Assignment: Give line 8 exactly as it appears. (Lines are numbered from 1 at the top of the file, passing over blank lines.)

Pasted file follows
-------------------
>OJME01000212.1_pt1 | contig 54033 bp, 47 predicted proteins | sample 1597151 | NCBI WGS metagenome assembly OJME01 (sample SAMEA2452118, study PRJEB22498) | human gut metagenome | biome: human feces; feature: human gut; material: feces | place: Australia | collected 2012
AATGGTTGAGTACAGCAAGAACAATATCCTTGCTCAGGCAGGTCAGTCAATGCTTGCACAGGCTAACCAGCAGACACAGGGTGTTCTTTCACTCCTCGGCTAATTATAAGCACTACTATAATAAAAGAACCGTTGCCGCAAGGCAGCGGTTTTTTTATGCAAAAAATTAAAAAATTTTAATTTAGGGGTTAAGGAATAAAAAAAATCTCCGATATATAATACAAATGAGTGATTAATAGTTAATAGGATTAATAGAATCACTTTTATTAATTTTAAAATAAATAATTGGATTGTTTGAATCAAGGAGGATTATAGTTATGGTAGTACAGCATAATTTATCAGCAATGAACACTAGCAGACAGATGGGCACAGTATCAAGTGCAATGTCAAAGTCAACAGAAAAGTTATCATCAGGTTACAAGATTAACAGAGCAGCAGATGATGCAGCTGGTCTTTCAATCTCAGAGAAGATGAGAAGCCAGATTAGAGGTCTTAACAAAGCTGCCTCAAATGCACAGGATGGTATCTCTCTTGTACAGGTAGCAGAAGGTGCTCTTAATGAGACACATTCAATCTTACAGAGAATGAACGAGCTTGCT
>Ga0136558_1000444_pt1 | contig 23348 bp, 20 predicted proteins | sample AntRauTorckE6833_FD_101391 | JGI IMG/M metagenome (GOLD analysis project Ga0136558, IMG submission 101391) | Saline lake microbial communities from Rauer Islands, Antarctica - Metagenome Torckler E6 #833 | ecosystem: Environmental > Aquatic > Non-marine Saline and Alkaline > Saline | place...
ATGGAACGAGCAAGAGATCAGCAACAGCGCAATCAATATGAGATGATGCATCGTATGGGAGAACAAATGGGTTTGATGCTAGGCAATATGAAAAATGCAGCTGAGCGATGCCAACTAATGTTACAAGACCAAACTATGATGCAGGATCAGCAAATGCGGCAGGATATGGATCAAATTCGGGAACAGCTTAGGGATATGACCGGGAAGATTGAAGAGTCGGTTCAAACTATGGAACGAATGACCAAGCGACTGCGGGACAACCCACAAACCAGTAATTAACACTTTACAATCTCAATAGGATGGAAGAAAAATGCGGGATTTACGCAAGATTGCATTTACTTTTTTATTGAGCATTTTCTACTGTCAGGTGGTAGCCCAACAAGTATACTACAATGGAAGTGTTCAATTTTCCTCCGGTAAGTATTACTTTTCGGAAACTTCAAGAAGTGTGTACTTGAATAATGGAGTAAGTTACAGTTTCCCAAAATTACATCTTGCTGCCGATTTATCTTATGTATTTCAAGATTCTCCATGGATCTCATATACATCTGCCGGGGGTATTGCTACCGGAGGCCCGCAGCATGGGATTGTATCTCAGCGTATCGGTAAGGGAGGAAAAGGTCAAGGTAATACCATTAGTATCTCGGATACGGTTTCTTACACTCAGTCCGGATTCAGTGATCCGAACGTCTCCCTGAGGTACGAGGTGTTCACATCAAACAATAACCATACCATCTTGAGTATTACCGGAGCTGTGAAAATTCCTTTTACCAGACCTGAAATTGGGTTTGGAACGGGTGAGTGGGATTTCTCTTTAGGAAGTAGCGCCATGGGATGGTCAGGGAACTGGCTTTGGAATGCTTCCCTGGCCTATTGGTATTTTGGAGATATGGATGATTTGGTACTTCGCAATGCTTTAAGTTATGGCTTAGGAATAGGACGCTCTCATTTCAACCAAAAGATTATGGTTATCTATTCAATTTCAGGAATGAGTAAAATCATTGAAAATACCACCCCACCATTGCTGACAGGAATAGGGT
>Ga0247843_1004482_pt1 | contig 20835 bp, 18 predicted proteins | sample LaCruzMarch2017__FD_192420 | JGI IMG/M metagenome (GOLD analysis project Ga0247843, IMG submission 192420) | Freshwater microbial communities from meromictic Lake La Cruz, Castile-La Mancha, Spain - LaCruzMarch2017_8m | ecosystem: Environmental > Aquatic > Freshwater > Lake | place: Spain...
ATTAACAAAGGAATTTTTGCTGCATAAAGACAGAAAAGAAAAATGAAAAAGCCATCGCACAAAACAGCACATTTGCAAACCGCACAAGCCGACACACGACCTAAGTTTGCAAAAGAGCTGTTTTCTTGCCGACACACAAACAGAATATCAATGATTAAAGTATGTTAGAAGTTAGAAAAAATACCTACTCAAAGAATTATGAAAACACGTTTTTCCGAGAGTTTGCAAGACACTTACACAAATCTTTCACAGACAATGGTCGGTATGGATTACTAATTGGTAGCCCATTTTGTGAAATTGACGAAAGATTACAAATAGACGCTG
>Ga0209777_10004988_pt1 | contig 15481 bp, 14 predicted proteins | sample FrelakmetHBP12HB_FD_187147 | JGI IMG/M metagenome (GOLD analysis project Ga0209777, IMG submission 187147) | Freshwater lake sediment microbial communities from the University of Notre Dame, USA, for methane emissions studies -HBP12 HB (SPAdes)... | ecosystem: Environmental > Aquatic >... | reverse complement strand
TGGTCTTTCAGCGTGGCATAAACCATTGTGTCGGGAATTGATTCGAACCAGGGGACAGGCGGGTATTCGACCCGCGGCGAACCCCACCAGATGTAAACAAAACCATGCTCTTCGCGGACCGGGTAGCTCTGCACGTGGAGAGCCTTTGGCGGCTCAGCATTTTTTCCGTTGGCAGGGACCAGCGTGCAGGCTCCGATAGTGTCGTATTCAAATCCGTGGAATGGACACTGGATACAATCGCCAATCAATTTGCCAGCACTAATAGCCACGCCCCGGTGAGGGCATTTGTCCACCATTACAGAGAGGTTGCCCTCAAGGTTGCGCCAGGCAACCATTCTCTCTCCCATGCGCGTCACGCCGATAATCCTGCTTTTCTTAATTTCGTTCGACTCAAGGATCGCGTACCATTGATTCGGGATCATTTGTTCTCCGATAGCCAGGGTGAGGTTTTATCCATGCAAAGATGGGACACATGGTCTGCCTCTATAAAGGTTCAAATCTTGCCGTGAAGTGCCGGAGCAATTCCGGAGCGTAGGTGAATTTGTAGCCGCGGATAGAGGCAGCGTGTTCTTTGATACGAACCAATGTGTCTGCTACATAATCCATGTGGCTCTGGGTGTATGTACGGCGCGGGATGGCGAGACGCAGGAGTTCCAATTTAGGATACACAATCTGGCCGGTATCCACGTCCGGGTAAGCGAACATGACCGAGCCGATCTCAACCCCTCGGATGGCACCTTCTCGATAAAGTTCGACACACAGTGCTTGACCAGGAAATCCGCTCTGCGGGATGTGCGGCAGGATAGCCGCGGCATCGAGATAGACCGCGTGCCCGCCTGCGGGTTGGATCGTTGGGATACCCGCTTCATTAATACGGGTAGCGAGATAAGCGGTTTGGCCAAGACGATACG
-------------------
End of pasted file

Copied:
TGGTCTTTCAGCGTGGCATAAACCATTGTGTCGGGAATTGATTCGAACCAGGGGACAGGCGGGTATTCGACCCGCGGCGAACCCCACCAGATGTAAACAAAACCATGCTCTTCGCGGACCGGGTAGCTCTGCACGTGGAGAGCCTTTGGCGGCTCAGCATTTTTTCCGTTGGCAGGGACCAGCGTGCAGGCTCCGATAGTGTCGTATTCAAATCCGTGGAATGGACACTGGATACAATCGCCAATCAATTTGCCAGCACTAATAGCCACGCCCCGGTGAGGGCATTTGTCCACCATTACAGAGAGGTTGCCCTCAAGGTTGCGCCAGGCAACCATTCTCTCTCCCATGCGCGTCACGCCGATAATCCTGCTTTTCTTAATTTCGTTCGACTCAAGGATCGCGTACCATTGATTCGGGATCATTTGTTCTCCGATAGCCAGGGTGAGGTTTTATCCATGCAAAGATGGGACACATGGTCTGCCTCTATAAAGGTTCAAATCTTGCCGTGAAGTGCCGGAGCAATTCCGGAGCGTAGGTGAATTTGTAGCCGCGGATAGAGGCAGCGTGTTCTTTGATACGAACCAATGTGTCTGCTACATAATCCATGTGGCTCTGGGTGTATGTACGGCGCGGGATGGCGAGACGCAGGAGTTCCAATTTAGGATACACAATCTGGCCGGTATCCACGTCCGGGTAAGCGAACATGACCGAGCCGATCTCAACCCCTCGGATGGCACCTTCTCGATAAAGTTCGACACACAGTGCTTGACCAGGAAATCCGCTCTGCGGGATGTGCGGCAGGATAGCCGCGGCATCGAGATAGACCGCGTGCCCGCCTGCGGGTTGGATCGTTGGGATACCCGCTTCATTAATACGGGTAGCGAGATAAGCGGTTTGGCCAAGACGATACG